If you treat people equally, with respect but also commanding respect (whether you're talking to a tramp or the Queen) then I think that you will find that the social protocols that you are supposed to follow disappear. If you are a reasonable, honest, respectful and discreet person, I think most people will overlook minor faux pas and perhaps even respect you more for having the confidence to be yourself. The only people who care whether you pass the port to the right or the left are the kind of tedious bores lacking any genuine class, if you know what I mean!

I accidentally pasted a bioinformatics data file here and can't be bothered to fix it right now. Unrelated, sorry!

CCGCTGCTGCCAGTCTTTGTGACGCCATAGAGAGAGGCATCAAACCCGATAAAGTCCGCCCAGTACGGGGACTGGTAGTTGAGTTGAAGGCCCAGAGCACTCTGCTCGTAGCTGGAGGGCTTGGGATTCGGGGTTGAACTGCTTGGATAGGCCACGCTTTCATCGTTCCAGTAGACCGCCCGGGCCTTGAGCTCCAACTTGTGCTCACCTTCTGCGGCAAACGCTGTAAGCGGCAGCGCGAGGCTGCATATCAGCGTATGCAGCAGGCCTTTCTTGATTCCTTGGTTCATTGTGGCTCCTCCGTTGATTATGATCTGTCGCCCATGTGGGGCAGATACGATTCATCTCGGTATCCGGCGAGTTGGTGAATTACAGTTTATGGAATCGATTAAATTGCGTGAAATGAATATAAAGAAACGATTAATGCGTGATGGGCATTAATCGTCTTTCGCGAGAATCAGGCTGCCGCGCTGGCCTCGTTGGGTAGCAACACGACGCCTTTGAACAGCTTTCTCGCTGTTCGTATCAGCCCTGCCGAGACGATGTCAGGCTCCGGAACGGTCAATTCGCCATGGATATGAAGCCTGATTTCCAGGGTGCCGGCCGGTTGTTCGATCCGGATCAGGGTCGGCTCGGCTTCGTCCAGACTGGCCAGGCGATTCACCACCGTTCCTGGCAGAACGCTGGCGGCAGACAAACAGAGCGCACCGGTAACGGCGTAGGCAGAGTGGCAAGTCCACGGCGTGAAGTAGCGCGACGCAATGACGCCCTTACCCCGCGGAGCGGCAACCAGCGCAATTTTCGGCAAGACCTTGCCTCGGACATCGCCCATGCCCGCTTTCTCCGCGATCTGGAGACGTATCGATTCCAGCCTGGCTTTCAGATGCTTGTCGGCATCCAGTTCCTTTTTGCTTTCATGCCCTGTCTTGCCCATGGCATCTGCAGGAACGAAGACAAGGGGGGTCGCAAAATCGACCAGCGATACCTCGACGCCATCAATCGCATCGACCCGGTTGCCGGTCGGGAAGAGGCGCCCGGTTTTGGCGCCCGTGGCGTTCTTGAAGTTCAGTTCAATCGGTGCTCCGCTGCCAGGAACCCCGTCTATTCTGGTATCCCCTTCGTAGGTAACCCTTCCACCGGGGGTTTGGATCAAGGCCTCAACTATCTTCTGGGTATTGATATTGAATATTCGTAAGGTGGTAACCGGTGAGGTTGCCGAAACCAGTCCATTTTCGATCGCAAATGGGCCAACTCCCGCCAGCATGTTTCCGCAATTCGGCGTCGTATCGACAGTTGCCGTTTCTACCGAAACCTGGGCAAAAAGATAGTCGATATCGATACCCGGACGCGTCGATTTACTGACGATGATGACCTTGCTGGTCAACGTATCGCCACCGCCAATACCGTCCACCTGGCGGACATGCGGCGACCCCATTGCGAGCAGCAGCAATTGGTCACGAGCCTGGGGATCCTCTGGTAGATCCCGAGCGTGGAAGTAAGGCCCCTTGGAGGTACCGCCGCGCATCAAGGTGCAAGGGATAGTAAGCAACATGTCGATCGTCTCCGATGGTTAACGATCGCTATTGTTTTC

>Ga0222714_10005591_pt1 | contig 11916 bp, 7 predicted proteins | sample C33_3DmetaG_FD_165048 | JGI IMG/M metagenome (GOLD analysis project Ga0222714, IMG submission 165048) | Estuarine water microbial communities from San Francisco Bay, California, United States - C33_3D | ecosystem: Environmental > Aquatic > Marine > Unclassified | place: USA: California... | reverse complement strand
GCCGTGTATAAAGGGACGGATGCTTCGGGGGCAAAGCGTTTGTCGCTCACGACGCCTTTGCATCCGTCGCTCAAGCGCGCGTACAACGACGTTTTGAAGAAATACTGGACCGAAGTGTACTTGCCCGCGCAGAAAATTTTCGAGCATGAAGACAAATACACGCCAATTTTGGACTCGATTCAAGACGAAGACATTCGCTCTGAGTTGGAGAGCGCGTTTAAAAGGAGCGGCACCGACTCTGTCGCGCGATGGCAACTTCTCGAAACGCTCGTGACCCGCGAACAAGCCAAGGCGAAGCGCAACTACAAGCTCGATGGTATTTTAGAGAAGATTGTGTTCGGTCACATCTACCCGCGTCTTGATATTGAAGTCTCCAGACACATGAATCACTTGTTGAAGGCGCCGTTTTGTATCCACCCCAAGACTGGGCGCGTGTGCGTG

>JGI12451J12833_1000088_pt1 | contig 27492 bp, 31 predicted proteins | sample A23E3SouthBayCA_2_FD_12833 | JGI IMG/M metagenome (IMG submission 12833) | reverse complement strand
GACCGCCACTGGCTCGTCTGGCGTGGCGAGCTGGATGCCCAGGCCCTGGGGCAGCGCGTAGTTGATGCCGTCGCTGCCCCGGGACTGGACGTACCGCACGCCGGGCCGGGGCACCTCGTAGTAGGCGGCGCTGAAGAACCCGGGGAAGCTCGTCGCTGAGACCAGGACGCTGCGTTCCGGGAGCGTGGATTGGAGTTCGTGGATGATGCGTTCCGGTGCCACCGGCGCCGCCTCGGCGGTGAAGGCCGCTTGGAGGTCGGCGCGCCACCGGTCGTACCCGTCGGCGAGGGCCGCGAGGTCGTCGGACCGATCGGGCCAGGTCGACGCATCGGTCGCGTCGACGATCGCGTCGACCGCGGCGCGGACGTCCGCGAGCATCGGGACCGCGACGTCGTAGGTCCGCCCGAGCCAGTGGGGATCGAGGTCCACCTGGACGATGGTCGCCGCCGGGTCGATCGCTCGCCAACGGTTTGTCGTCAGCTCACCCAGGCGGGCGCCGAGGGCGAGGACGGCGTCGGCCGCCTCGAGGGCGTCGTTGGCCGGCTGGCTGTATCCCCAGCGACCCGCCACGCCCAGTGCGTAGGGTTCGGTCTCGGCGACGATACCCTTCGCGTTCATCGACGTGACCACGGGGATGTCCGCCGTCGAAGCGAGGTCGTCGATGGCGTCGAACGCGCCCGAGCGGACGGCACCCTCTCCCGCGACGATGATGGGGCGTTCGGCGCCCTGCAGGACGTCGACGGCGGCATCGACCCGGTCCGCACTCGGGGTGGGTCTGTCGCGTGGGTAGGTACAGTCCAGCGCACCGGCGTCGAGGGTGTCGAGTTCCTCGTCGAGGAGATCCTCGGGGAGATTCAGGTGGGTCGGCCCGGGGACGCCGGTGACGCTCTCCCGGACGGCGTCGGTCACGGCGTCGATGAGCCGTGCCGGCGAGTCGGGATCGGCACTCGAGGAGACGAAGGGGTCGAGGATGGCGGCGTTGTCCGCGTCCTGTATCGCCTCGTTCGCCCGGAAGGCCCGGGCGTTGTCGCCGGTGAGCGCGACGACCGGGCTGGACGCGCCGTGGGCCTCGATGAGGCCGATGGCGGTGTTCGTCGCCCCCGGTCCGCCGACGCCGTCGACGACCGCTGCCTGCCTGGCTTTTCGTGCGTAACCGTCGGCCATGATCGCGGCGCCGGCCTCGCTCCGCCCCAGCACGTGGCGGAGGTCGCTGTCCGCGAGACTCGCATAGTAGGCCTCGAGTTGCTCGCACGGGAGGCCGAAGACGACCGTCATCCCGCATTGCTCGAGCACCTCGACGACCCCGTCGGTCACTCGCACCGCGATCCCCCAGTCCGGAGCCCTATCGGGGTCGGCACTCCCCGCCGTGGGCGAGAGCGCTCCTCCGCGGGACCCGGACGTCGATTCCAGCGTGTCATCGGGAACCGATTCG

I sometimes think that the only class that really exists is the middle class! They are the ones that came up with their system (it seems) to justify their lack of nobility and forever give them some comfort in the fact that they can still feel superior to the "lower classes". It's interesting that, when you mention class, you talk about dinner parties, dresses, bow-ties, invitations, social events... and I wonder if, really, the "middle class" would be better named the "dinner party class"... Because that's what all these social rules were designed for originally... By knowing your class, and the rituals that you were expected to follow, potential suitors could establish your family's wealth using this series of covert signals, and work out whether marriage was a financially viable prospect.